Newsletter #57: Learn Languages Without Studying

Ramses Oudt
Ramses Oudt
Newsletter #57: Learn Languages Without Studying

Happy Friday, fellow lovers of knowledge!

In this week's newsletter I'm indulging in one of my strongest addictions: language acquisition. Oh, how I could write newsletter after newsletter on the topic! But I'll restrain myself and only write about it every now and then.

If you're not interested in language learning, you can skip this edition. But if you ever want to expand your horizons and meet new cultures in the future, make sure you keep reading. And don't forget to save this newsletter for later reference.

Still here? Great!

As I'm picking up steam with one of my personal goals for the year (acquire Italian), I wanted to lay out my approach. For most of you this method will be counterintuitive, especially if you've always relied on teachers or courses to learn languages. I want to show you how you can stop learning and start acquiring languages—without being bored for a minute.

While this platform is called Think Stack, I often notice that language learners tend to overthink their approach. But if they'd just spend less time with their noses in their textbooks and more time enjoying good stories in their target language, they'd get more fluent a lot more quickly.

Are you in a hurry and just want the gist of what's so counterintuitive to my method? Scroll down to the end of this newsletter to learn my five language acquisition principles in less than 300 words.

Oh, and before I forget: there's a Roam Research Office Hours with Clara from Roam support on Thursday, February 10th. Click here to share your challenges and call in live.

Now, let's dig in.

🎒 Follow my journey towards Italian fluency

While much of the discussions in Think Stack Club are about software tools, one of my aims is to also provide information about mental tools. And in the journey towards fluency in another language, mental tools are crucial. So, I've decided to log my journey towards mastering Italian this year.

In the first entry of my learning log I give an overview of my language acquisition principles (which you can also find in shorter form at the end of this newsletter). I also explain what software tools I'll use to support my process. If you liked my series on how I take smart digital notes and are interested in acquiring another language, I'm sure you'll like this upcoming series of articles.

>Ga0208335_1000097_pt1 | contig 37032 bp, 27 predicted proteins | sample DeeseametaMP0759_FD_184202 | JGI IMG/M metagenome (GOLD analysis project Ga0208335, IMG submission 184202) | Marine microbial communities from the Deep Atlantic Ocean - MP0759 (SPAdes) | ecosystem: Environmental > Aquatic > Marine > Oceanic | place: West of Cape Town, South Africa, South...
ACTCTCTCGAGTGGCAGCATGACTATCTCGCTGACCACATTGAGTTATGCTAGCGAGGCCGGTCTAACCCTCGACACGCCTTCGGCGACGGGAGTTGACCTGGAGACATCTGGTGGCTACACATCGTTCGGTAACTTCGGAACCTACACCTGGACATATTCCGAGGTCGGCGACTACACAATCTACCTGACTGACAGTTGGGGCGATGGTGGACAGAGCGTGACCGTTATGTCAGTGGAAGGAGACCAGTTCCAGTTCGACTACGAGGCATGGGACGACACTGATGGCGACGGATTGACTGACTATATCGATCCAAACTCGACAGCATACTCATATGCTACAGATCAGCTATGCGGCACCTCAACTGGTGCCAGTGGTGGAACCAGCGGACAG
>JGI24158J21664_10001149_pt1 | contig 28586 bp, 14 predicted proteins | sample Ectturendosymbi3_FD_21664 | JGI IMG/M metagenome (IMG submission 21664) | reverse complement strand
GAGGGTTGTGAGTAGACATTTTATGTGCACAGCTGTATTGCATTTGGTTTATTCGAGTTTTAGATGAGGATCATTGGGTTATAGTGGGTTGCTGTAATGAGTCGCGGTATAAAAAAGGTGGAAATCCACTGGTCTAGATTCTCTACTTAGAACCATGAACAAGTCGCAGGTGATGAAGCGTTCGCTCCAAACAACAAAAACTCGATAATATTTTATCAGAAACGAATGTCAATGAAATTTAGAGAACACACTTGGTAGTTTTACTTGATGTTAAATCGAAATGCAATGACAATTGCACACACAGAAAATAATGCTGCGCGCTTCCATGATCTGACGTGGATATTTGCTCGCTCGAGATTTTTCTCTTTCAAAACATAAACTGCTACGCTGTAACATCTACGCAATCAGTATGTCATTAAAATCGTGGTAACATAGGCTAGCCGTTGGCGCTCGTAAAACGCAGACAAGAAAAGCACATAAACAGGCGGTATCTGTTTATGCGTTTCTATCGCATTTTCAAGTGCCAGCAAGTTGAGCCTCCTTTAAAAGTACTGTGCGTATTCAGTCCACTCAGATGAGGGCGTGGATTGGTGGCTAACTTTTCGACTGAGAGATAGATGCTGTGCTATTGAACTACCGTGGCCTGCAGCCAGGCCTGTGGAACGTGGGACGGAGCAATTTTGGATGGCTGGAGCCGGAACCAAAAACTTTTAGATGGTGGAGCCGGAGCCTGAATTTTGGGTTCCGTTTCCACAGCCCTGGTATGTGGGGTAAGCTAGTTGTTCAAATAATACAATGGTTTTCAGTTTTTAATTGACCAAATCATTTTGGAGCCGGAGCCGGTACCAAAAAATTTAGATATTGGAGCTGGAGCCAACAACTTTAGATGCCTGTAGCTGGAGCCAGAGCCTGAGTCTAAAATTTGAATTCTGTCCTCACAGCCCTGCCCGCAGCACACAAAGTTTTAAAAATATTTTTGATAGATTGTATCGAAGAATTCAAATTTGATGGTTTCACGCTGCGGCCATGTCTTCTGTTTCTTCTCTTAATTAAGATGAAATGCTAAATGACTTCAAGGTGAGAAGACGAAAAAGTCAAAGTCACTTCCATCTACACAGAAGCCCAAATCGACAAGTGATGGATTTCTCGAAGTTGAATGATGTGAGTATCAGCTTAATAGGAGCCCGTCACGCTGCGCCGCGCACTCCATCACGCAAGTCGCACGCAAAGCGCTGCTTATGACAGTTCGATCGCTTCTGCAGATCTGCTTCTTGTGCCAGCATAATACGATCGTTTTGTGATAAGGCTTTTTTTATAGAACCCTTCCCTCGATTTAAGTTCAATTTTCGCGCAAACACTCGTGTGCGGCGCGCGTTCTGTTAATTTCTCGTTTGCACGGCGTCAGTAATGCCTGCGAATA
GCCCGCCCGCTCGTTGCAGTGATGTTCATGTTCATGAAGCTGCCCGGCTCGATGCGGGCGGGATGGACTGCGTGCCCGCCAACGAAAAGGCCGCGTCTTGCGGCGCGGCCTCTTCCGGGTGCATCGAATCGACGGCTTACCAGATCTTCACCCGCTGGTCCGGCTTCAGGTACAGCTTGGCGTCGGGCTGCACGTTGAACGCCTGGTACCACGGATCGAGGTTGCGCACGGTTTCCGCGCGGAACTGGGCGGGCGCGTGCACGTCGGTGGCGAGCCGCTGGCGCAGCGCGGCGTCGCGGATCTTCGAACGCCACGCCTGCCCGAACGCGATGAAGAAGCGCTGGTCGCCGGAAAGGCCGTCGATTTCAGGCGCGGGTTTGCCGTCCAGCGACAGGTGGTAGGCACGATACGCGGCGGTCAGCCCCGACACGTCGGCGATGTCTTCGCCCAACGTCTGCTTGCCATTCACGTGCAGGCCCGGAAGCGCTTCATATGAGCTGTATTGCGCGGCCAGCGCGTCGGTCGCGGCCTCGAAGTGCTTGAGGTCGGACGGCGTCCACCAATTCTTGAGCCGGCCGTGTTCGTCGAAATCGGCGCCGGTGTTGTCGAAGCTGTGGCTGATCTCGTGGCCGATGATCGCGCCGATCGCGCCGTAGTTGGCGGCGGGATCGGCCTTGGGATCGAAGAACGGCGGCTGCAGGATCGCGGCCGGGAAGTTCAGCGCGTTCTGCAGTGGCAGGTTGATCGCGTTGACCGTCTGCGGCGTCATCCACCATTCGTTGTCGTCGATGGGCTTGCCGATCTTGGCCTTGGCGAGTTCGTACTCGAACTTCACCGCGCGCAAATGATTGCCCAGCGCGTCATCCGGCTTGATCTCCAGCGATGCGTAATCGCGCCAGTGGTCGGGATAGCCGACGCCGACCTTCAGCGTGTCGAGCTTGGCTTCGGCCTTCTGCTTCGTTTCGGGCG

Click here for Ramses' Journey Towards Italian Fluency — Part 1: Packing the Tools and Techniques.

🛠 How to acquire languages with Roam, LingQ, and Anki

In October 2021, Clara (from Roam support) and yours truly hosted a 90-minute live session on our language acquisition methods. We talked about how to use tools like Roam Research, LingQ, and Anki to speed up our learning speed.

We also touched on other topics, like:

  • Learning (studying) a language versus acquiring it;
  • How Clara acquired 6 languages by reading extensively;
  • How I acquired Spanish to fluency by watching television, using flashcards, and mimicking my friends;
  • How to apply our techniques in Roam Research.

Think Stack members can find full notes and links here. The video below is the full session recording.

On Thursday, Clara will join us again for a Roam Research Office Hours. Click here to ask your question(s) and attend live.

🏋️ Language acquisition through deliberate practice

Much of my approach to acquiring languages is getting myself out of my comfort zone. When I tackled Spanish, that journey was filled with challenges by spending as much time with native speakers as possible. By enrolling in a Spanish college program without knowing a word of Spanish, I wasn't making it easy on myself.

Last year I did an interview with Andrew Barry when he asked me the question: "how did you learn Spanish?" In 70 minutes, I outline my entire approach and recount my journey from not knowing a single word of Spanish to near-native fluency.

Click here for the recording, notes, and links.

🗺 Refold: The roadmap to true fluency

If anyone asks me for an in-depth description of my language acquisition philosophy, I always point them to Refold. Created by my buddy Matt, it outlines everything that you need to know if you want to master any language to fluency.